So far in life I've bought one TV set, a 23", 4:3 aspect ratio, manufacturer unknown, which rarely showed the correct colours and had from the day of purchase an annoying line right down the middle of it's highly convex screen. Prior to that, visual media was fed to me via a 14" portable which I'd dragged from abode to abode since receiving it as a parental gift aged 16.
Recently I had purchased for me a whopping 32" Samsung HD LCD which I'm sure uses more electricity than the rest of my household appliances combined and will make a fantastic radiator come winter.
Not long after its arrival I received a letter from the TV Licensing 'people' telling me they were aware of the fact a TV had been delivered to my home yet no licence existed for this address. The following is my response to them.
I recently received a letter saying that you had found that a TV had been delivered to my address having been bought on DABS.com.
Yes indeed my girlfriend bought a TV for me from there, I do however believe no license is required for the following reasons:
I have NO intention of watching broadcast television.
The TV has NOT been tuned into to any stations and shall remain as such.
I have a collection of around 1,000 DVDs which I could quite comfortably take the rest of my life to watch, plus I have a subscription to the lovefilm.com service, so receive around 4 films a week that I actually WANT to watch.
I have seven games consoles from the past 3 decades and a collection of more videogames than I can be bothered counting.
I am not likely to be spending much more time in the UK.
I would ask that you look at the current TV listings and tell me if there is ANYTHING that is likely to appeal to my 'demographic'. I'm a 36 year old male, single (as in unmarried and live alone), with an I.Q. in the top 5% for my age group. My entertainment interests are centered around Sci-Fi, Korean horror and what is generally termed 'extreme' music or 'Power Electronics'. I am also capable of reading something other than OK, Zoo or Loaded, my favorite author being Philip K. Dick.
So I am NOT interested in the increasingly popular gossip culture, reality TV 'stars' or the bovine stupidity inducing monotony of continuous repeats of Two Pints of Lager and a Packet of Crisps Please. I didn't have a TV for almost a year and STILL somehow managed to see that episode with the haunted pub about six times!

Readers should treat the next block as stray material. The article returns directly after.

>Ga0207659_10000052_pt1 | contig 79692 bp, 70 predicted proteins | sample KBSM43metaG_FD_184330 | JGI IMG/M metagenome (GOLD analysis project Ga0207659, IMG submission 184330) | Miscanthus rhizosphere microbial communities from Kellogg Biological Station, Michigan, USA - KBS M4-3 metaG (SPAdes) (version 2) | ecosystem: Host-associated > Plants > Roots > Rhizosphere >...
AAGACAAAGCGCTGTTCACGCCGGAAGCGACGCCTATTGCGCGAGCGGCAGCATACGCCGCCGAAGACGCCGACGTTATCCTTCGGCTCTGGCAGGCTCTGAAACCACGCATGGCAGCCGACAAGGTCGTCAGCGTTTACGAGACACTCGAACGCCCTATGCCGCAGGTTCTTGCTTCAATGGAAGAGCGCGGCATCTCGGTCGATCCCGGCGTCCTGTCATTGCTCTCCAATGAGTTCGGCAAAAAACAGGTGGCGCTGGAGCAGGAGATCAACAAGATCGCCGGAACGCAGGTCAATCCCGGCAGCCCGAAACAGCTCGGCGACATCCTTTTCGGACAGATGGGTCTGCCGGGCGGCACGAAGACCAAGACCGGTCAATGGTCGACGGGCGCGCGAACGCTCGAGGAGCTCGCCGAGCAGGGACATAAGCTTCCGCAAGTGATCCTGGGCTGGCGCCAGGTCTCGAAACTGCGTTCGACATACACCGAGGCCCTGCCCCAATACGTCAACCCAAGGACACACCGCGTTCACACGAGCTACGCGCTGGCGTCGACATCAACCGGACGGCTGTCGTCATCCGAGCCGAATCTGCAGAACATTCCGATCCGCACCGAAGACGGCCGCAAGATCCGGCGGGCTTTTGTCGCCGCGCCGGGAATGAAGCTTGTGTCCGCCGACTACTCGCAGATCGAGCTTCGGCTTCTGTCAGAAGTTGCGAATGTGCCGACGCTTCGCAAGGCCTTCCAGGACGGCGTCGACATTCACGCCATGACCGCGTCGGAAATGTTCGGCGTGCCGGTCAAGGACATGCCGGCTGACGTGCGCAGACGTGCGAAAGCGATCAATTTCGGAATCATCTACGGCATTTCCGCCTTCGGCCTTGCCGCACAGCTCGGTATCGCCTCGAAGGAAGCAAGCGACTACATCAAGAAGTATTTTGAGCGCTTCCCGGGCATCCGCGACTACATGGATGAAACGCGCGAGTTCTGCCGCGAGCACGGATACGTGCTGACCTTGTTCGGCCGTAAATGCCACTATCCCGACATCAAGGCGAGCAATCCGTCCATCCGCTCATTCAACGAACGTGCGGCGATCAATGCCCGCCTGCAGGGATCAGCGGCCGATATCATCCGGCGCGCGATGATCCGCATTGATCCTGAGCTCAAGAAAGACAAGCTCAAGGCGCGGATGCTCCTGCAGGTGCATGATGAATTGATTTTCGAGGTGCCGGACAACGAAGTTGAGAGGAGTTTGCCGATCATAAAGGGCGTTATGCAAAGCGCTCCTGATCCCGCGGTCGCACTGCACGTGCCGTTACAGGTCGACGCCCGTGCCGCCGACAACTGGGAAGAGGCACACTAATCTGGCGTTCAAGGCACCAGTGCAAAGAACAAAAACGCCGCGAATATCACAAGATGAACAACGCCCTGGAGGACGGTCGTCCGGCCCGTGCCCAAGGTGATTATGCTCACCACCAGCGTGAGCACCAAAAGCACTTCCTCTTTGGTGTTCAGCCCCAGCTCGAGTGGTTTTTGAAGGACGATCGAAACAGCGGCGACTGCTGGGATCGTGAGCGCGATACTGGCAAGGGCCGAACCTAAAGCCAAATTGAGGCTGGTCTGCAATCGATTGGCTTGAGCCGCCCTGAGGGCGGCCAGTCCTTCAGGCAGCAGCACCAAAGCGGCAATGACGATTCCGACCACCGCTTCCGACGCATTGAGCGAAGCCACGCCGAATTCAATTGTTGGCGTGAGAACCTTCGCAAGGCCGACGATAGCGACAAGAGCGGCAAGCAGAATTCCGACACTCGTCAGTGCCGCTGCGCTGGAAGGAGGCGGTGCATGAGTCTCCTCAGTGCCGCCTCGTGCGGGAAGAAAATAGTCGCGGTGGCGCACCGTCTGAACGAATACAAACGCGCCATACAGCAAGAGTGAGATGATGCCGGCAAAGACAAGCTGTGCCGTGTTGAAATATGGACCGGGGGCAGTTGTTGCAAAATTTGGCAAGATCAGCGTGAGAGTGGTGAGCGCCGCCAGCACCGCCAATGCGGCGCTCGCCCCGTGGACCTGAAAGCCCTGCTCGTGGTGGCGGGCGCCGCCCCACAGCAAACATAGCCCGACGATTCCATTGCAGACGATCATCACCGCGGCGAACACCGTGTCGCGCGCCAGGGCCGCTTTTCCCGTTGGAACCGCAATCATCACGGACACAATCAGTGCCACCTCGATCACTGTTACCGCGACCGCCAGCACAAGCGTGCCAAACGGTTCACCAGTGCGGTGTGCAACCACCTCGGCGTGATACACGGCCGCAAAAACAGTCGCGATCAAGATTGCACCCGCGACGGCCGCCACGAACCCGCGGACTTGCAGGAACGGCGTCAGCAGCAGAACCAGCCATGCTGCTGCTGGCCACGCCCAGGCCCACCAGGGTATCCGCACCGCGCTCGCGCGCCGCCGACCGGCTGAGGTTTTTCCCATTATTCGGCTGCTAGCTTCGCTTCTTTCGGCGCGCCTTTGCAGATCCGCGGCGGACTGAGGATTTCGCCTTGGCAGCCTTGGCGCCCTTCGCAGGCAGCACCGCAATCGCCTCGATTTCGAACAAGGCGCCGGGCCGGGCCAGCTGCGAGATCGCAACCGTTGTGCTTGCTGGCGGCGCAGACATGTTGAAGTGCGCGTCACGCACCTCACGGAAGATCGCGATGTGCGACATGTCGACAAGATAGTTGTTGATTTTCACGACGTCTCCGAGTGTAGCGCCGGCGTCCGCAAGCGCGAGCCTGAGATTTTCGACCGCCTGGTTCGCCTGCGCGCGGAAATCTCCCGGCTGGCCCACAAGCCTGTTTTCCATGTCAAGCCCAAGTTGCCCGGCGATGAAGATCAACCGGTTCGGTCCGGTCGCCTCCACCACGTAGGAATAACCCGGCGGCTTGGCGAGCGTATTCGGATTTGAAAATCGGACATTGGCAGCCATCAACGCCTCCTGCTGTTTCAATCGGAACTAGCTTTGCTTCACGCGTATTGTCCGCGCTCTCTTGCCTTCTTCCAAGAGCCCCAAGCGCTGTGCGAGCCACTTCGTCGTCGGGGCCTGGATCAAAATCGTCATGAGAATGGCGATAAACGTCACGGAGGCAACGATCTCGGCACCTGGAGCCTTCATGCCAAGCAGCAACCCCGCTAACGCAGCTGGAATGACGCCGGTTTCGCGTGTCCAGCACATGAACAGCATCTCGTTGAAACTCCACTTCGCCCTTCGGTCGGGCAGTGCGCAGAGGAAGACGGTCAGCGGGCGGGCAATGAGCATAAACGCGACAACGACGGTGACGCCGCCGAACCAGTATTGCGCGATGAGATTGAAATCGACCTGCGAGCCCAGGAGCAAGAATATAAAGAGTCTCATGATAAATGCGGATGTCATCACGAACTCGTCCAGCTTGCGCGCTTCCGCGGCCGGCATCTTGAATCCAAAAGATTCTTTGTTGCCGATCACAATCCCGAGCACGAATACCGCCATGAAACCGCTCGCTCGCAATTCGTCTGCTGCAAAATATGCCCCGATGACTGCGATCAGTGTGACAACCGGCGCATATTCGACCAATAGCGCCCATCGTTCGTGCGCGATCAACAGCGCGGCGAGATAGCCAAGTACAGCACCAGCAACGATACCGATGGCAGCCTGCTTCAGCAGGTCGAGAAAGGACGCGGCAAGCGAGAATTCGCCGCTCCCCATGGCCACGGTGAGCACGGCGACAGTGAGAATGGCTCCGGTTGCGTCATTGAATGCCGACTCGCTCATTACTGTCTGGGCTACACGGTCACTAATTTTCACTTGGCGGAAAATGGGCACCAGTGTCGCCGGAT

So if you can point me in the direction of any TV show I'd find to be beyond sickeningly banal then I'd GLADLY pay for a license, provided of course that the cost of such is in comparison to buying said series on DVD about a week or so after it's been broadcast - a la Doctor Who… which while a touch infantile I do still have a soft spot for.
As a web designer I'm very familiar with the huge amount of on-demand entertainment resources online. I am an avid exponent of youtube and recently joined the Joost beta program, which thankfully has many shows that I've been wanting to see for years but have never been broadcast in the UK nor made available on DVD.
I don't wish to come across as elitist, suggesting that TV is for "The Proles" (Orwell, 1984, Big Brother - the book, not the alarming popular TV show (Channel 4 sticks a camera in a womans bedroom and it's called entertainment - I do it and get 6 months and a restraining order (joke)) but the fact is TV is aimed at the lowest common denominator and I am firmly outside of any form of classification that the BBC is willing to 'entertain'.
So, I'd quite gladly have one of your officers round to inspect my property and the equipment here, should I be incorrect in my assumption that having the TV for purposes OTHER than watching broadcast television still requires a license then I appologise for my misunderstanding but would wish to see documentation to clarify why this is the case. If it is so then I shall dispose of said television and return to my previous methods of watching films on my 6" portable DVD and letting my consoles continue to gather dust until such time as I take myself abroad.